Law in Contemporary Society

Community, Class and the Estate Tax

Economically Perverse Opposite to the Estate Tax: A Conventional Account

  • I think you meant "Opposition," but it's hard for me to believe you could have failed to proofread so completely. So maybe I'm missing something?

The estate tax is a tool that combats the dynastic concentration of wealth within a small subset of society while raising revenues that fund important government social services. It has always been levied only upon the estates of the highest-income individuals, and yet the majority of middle and low-income Americans have in the past opposed it, thus undermining their own economic self-interest.

  • I think you mean "have recently opposed it." And I don't think you mean the majority of low-income Americans oppose the estate tax; I've seen no data that suggests that. Whether "middle-income" Americans "oppose the estate tax" depends on how you define middle-income and how you ask the question. So maybe this is an essay about polling variance?

One conventional explanation for this opposition has been a variant of the “pure mystical idealism” that Arnold attributes to subjects in a capitalist society: the rags-to-riches American Dream narrative that supposedly drives every Americans to view the structure of society through the eyes of a millionaire. Others point to a more practical problem of imperfect information; Larry Bartels cites a 2003 survey in which over 50% of respondents drastically overestimated the number of Americans subject to the estate tax, while David Brooks cites a figure of 19% of Americans who believe themselves to be in the wealthiest 1% of the population. Yet neither forsaking the notion of the American Dream nor acquiring more complete information seems to eliminate economically perverse opposition to the tax. Bartels found that even people with a proper understanding of the scope of the estate tax and an accurate perception of the current trend toward increasing economic stratification were nevertheless “no less likely than less-informed citizens to support repealing the estate tax.”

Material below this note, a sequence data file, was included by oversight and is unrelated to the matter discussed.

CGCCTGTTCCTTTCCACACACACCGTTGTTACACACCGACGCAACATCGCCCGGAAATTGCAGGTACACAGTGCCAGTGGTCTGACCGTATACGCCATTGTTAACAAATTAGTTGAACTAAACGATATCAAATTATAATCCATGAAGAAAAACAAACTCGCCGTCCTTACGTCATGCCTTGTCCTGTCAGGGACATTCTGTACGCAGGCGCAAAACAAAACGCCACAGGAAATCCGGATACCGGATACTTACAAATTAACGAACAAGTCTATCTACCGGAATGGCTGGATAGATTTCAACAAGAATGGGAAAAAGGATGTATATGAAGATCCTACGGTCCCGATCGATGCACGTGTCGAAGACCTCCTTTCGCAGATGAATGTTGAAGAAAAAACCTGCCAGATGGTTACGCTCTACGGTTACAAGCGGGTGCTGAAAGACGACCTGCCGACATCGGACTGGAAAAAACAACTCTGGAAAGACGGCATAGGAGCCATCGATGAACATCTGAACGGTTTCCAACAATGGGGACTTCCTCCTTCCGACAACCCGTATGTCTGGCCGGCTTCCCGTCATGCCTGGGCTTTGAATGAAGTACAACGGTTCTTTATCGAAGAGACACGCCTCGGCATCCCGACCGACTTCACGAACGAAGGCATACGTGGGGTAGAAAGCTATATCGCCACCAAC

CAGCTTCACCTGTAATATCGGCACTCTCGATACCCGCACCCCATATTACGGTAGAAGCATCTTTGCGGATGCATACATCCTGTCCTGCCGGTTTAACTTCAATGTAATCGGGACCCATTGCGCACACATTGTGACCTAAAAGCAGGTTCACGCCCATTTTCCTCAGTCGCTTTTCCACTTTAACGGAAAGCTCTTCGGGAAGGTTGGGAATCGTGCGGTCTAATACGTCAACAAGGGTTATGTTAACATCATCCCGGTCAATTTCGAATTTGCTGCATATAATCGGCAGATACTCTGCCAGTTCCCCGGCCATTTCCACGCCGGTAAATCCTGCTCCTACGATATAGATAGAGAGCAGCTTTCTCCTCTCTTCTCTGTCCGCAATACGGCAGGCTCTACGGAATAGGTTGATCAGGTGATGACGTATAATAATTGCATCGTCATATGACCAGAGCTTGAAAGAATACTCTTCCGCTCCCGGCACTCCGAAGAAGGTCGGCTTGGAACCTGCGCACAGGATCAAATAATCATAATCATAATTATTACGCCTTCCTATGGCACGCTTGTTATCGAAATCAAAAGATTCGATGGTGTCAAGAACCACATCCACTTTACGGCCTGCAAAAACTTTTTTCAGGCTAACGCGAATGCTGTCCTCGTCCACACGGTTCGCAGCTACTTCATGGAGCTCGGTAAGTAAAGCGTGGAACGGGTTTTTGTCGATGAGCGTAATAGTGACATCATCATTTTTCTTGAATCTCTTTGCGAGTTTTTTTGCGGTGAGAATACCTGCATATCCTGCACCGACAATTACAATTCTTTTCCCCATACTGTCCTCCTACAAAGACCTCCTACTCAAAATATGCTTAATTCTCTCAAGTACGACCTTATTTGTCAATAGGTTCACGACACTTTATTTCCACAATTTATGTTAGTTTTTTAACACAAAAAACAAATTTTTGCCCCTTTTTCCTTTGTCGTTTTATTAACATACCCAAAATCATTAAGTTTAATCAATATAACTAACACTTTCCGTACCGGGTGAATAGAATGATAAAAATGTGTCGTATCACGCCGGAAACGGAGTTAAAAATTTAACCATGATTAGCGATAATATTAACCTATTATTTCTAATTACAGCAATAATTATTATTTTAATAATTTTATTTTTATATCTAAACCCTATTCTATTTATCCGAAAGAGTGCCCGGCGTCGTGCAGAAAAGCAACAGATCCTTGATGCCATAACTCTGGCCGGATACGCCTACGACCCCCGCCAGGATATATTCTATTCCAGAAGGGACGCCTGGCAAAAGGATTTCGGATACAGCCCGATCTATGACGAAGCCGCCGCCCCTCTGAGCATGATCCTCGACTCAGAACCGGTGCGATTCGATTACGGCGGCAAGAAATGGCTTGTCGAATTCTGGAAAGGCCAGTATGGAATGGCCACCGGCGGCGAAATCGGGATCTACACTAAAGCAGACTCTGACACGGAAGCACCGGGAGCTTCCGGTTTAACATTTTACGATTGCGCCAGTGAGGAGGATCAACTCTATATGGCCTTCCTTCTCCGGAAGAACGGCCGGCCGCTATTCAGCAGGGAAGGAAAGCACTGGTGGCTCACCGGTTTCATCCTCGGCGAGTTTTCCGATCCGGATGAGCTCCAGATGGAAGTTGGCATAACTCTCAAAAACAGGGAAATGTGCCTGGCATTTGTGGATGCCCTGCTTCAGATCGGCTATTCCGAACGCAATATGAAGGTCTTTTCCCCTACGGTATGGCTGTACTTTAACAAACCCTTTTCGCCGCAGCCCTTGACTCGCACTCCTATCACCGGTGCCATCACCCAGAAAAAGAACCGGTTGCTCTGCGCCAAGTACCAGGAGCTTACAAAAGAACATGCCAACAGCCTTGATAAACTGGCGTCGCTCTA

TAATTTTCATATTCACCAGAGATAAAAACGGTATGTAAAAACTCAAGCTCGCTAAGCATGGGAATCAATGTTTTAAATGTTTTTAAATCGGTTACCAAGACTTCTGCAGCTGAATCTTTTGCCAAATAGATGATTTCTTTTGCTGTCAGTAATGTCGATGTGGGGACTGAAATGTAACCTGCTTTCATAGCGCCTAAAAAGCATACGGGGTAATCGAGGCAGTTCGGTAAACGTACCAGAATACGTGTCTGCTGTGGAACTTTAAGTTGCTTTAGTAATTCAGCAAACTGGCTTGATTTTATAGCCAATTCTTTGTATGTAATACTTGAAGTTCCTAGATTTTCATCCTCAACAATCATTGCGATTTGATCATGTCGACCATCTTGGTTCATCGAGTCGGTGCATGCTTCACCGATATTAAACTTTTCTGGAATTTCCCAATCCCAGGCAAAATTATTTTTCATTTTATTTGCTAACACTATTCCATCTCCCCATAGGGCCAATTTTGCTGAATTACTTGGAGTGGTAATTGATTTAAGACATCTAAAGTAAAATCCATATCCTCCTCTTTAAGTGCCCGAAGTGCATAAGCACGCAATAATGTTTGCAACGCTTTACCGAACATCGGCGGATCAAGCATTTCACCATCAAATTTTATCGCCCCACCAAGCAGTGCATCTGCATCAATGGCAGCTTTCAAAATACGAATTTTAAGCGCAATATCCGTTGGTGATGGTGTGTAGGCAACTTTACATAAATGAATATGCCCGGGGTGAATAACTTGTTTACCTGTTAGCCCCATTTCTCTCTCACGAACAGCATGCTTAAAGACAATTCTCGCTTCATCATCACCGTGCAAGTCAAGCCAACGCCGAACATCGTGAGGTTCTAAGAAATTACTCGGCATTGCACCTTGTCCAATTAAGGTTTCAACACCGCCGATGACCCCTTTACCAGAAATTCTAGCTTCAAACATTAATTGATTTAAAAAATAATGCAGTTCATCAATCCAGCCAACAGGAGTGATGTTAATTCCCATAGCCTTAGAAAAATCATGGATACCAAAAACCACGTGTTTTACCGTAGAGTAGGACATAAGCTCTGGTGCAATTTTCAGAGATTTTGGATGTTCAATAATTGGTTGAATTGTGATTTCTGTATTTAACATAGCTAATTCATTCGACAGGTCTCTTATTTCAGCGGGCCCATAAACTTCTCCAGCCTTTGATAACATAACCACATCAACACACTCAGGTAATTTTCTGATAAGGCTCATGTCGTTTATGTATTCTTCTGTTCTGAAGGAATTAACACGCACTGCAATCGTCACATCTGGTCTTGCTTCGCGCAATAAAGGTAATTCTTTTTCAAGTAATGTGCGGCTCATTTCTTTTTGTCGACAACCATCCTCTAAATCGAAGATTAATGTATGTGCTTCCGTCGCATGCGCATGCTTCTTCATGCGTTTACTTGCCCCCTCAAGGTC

Another View: America-as-Community

Brooks presents an alternative account: Americans have resisted thinking about wealth redistribution because they prefer to imagine the nation as a community of individuals rather than a hierarchy of economic classes, a unifying outlook that is “incredibly inhospitable to class-based politics.” Brooks’ lens of community is a powerful explanatory resource for one of the more puzzling elements of Bartels’ data: even controlling for fiscal ideology, individuals who feel as if they pay too much in federal income tax, but who would not be subject to the estate tax, are particularly likely to support the repeal of the tax. Brooks’ notion of America-as-community provides for a middle-income taxpayer whose burdensome taxes, far from making him wish that this liability could be transferred to someone more economically advantaged, instead make him empathize with the well-heeled neighbor who is analogously afflicted by the estate tax. In the context of this folksy vision (within which the rhetorical label of “death tax” has particular power), it is difficult to present the estate tax in favorable light even to those whom, considered as individuals, it would strictly benefit.

Toward a Contemporary Frame